This is a near doubling of the 41 deals notified in 2014 though it remains some way off the 27 deals notified in 2009.
Mergers, acquisitions and some joint ventures have to be filed with the Competition and Consumer Protection Commission (“CCPC”) if (a) the combined turnover of the businesses involved is more than €50m and two or more of the businesses involved each has a turnover in Ireland of more than €3m or (b) the deal is in the media sector irrespective of the turnover of the parties.
The CCPC was created in 2014 to take over from the 1991-established Competition Authority and the 2007-established National Consumer Agency. It reviews deals to see whether they would “substantially lessen competition" in Ireland.
Many deals involved hotel purchases. Examples include Atlantic/Charleville Park Hotel, LSF/Jury’s, Atlantic Troy/Killeshin Hotel and Goldman Sachs/Piershine/Tifco.
Commercial property deals have also featured more than ever. Blackstone/Atrium was one example. But there have also been notifications of individual filling stations and pharmacies. There should be some easing of the rules for commercial property deals (and hotel deals) because notification is probably an unintended consequence of the recently amended merger rules.
The financial services sector remains an important sector for M&A deals. Examples include Cinven/PCL and AIG/Avondhu.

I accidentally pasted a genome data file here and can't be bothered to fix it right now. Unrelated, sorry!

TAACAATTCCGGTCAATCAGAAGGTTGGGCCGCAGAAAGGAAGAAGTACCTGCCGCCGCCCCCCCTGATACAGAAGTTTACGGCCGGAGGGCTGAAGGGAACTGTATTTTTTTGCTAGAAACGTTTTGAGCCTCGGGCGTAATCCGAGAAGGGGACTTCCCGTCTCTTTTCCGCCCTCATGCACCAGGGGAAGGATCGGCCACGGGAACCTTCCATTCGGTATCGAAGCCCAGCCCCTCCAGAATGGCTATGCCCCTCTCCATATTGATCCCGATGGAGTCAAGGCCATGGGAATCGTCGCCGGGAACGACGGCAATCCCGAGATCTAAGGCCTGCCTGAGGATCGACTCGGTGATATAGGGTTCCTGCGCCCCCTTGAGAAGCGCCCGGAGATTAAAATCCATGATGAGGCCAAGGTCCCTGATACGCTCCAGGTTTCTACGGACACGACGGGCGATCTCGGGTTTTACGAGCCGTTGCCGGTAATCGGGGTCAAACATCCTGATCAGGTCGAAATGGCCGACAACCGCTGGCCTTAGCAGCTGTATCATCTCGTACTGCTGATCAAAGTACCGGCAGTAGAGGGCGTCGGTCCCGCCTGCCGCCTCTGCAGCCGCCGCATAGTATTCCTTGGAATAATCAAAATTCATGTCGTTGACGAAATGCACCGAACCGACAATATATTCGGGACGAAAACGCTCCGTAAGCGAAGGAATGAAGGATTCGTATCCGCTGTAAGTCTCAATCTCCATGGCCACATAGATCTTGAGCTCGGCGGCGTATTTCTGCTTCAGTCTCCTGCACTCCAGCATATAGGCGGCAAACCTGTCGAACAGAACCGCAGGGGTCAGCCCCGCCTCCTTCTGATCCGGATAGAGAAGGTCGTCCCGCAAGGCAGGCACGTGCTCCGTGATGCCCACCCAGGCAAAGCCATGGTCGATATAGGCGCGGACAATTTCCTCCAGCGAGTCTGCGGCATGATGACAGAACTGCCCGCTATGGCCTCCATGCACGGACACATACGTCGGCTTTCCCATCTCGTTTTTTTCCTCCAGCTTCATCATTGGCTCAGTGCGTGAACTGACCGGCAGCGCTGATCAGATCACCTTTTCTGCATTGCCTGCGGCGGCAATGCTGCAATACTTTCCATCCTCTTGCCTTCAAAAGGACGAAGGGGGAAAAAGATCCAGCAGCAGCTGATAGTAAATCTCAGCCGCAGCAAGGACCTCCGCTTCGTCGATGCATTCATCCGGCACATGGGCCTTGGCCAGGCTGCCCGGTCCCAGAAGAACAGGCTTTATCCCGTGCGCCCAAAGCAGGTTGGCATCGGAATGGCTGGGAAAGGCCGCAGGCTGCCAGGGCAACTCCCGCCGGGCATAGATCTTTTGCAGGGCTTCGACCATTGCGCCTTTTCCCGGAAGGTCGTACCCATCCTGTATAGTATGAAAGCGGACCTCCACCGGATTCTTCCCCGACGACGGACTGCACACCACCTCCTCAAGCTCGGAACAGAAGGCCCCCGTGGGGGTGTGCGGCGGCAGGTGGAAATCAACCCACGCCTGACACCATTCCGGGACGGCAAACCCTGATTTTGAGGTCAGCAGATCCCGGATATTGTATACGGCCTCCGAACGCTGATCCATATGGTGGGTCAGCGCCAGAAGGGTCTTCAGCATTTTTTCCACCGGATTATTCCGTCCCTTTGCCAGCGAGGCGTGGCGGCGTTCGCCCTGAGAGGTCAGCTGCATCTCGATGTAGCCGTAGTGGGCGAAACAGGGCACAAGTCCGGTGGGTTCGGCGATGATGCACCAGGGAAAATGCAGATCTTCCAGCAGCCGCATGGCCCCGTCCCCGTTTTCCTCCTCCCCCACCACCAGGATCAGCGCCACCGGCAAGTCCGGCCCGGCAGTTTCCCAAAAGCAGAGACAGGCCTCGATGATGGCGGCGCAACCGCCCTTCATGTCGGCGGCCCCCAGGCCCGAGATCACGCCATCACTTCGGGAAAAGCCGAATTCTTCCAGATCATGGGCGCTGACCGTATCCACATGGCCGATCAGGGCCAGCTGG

There was an increase in 2015 in food and food-related mergers being notified to the CCPC.
Longer and more detailed assessments of transactions by the CCPC – so-called Phase 2 reviews - have included Topaz’s acquisition of Esso and Baxter Healthcare’s purchase of the assets of Fannin Compounding.
Legislation enacted in 2014 saw media deals having a longer and more complex review process. Notifications have included Discover/Setanta and Southbank/N-Vision. The media deals so far have been at the simpler end of the scale in competition law terms. It is not yet clear whether the new regime is working. The deals which have been notified to date have not tested the system very much.
The CCPC did not block or prohibit any deal in 2015. That is not unusual. The European Commission has had over 337 deals notified in 2015 and 304 in 2014 but did not block a deal in either year.
The CCPC’s review of deals took longer in 2015 than was historically the case by the Competition Authority. This may be that deals are more complex or that the new legislation simply gives the CCPC more time to review deals than the old Competition Authority.
"There are two main reasons for the rise in 2015. Increased confidence and activity in the economy helped. But 2014 competition legislation introduced new thresholds at which deals must be notified for review – this means that more Irish-based businesses now have to notify proposed deals for review while fewer foreign businesses have to notify. The increase is not due entirely to the change in thresholds because the change also eliminated the need for many notifications."